PubMed Abstract | CrossRef Full Text | Google Scholar

Huang, S. D., Shang, C., Kang, P. L., and Liu, Z. P. (2018). Atomic structure of boron resolved using machine learning and global sampling. Chem. Sci. 9, 8644–8655. doi: 10.1039/C8SC03427C

PubMed Abstract | CrossRef Full Text | Google Scholar

Jelinek, B., Groh, S., Horstemeyer, M. F., Houze, J., Kim, S. G., Wagner, G. J., et al. (2012). Modified embedded atom method potential for Al, Si, Mg, Cu, and Fe alloys. Phys. Rev. B 85:245102. doi: 10.1103/PhysRevB.85.245102

CrossRef Full Text | Google Scholar

Khorshidi, A., and Peterson, A. A. (2016). AMP: a modular approach to machine learning in atomistic simulations. Comput. Phys. Commun. 207, 310–324. doi: 10.1016/j.cpc.2016.05.010

CrossRef Full Text | Google Scholar

Kohn, W., and Sham, L. J. (1965). Self-consistent equations including exchange and correlation effects. Phys. Rev. 140:A1133. doi: 10.1103/PhysRev.140.A1133

CrossRef Full Text | Google Scholar

Kresse, G., and Furthmüller, J. (1996). Efficiency of ab-initio total energy calculations for metals and semiconductors using a plane-wave basis set. Phys. Rev. B 6, 15–50. doi: 10.1016/0927-0256(96)00008-0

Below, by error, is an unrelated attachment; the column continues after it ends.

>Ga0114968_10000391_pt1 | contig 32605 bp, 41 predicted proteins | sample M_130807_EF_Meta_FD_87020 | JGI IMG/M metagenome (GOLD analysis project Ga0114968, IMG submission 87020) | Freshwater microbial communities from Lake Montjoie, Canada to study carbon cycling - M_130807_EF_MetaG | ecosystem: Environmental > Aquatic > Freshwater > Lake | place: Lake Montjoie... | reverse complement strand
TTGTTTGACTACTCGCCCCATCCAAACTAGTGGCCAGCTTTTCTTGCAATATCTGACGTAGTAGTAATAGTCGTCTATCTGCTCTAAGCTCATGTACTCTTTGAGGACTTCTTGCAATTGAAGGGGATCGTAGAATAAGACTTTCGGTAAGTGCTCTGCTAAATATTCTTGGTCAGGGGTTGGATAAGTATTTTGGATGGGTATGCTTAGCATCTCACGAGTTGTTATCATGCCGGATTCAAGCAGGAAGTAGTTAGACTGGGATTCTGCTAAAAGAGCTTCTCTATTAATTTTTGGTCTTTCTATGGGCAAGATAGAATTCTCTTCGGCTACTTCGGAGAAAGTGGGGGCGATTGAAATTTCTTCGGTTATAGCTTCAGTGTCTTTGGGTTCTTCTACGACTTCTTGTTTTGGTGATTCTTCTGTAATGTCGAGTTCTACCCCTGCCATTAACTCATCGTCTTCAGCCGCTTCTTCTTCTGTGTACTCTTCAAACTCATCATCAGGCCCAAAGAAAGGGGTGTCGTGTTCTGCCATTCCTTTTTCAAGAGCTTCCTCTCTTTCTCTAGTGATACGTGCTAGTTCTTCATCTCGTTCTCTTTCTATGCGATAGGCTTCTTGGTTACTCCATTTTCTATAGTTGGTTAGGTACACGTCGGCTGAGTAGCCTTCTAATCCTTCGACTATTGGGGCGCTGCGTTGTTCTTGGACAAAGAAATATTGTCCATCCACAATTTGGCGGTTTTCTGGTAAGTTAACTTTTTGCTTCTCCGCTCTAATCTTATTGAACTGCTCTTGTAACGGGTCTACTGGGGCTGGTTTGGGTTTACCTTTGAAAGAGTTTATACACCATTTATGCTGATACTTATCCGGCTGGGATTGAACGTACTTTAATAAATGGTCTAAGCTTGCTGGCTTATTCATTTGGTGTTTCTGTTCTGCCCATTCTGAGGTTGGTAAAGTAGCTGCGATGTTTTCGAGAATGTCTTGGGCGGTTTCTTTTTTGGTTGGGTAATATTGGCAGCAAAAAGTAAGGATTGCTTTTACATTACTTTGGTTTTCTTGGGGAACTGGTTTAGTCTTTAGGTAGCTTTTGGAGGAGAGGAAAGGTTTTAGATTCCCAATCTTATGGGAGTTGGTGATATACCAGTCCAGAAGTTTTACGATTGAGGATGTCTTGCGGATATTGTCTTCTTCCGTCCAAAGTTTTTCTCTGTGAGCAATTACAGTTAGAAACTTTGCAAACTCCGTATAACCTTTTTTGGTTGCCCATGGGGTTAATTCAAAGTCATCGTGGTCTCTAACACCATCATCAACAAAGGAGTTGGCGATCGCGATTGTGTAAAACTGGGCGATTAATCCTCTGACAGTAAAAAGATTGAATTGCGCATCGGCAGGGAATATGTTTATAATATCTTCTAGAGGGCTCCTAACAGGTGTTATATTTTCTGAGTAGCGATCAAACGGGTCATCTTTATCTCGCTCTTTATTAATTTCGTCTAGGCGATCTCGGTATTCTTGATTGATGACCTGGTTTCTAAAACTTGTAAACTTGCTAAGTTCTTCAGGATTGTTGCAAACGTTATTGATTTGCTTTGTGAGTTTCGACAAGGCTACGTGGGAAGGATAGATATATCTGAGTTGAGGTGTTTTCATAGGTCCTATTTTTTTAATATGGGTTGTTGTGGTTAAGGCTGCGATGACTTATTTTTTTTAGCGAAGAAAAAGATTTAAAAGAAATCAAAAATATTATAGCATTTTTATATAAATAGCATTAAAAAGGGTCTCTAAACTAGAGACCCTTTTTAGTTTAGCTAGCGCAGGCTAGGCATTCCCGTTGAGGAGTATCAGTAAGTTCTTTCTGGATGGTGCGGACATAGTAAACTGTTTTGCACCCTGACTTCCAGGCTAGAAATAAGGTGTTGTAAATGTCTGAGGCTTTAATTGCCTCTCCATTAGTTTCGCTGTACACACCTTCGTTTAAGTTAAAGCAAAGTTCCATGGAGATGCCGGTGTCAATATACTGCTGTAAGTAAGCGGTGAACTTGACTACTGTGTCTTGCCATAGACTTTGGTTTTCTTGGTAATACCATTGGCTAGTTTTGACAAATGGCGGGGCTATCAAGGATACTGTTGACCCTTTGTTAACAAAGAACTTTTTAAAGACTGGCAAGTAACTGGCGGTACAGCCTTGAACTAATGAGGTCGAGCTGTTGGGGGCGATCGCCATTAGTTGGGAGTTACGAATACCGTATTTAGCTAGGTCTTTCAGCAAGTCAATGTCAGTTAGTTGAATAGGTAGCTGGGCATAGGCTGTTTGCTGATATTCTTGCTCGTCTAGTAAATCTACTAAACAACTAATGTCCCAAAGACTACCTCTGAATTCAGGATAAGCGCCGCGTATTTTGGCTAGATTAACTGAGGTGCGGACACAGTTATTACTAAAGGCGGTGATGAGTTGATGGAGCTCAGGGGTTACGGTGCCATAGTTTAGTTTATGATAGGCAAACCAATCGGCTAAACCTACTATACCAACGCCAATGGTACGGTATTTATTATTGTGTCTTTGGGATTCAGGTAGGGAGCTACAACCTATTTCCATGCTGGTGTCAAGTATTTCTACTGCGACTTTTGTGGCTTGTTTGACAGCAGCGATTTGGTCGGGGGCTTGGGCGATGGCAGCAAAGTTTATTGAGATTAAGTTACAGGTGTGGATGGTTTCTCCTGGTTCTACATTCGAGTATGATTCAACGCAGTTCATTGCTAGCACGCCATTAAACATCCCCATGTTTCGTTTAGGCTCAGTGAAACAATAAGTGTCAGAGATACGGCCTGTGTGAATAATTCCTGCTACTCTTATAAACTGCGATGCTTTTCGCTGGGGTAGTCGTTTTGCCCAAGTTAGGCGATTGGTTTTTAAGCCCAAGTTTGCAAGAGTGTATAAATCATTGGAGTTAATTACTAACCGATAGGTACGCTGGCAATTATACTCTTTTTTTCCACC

CrossRef Full Text | Google Scholar

Larsen, A. H., Mortensen, J. J., Blomqvist, J., Castelli, I. E., Christensen, R., Dułak, M., et al. (2017). The atomic simulation environment-a python library for working with atoms. J. Phys. 29:273002. doi: 10.1088/1361-648X/aa680e

PubMed Abstract | CrossRef Full Text | Google Scholar

Mendelev, M. I., Asta, M., Rahman, M. J., and Hoyt, J. J. (2009). Development of interatomic potentials appropriate for simulation of solid-liquid interface properties in Al-Mg alloys. Philos. Mag. 89, 3269–3285. doi: 10.1080/14786430903260727

CrossRef Full Text | Google Scholar

Mouhat, F., and Coudert, F. X. (2014). Necessary and sufficient elastic stability conditions in various crystal systems. Phys. Rev. B 90:224104. doi: 10.1103/PhysRevB.90.224104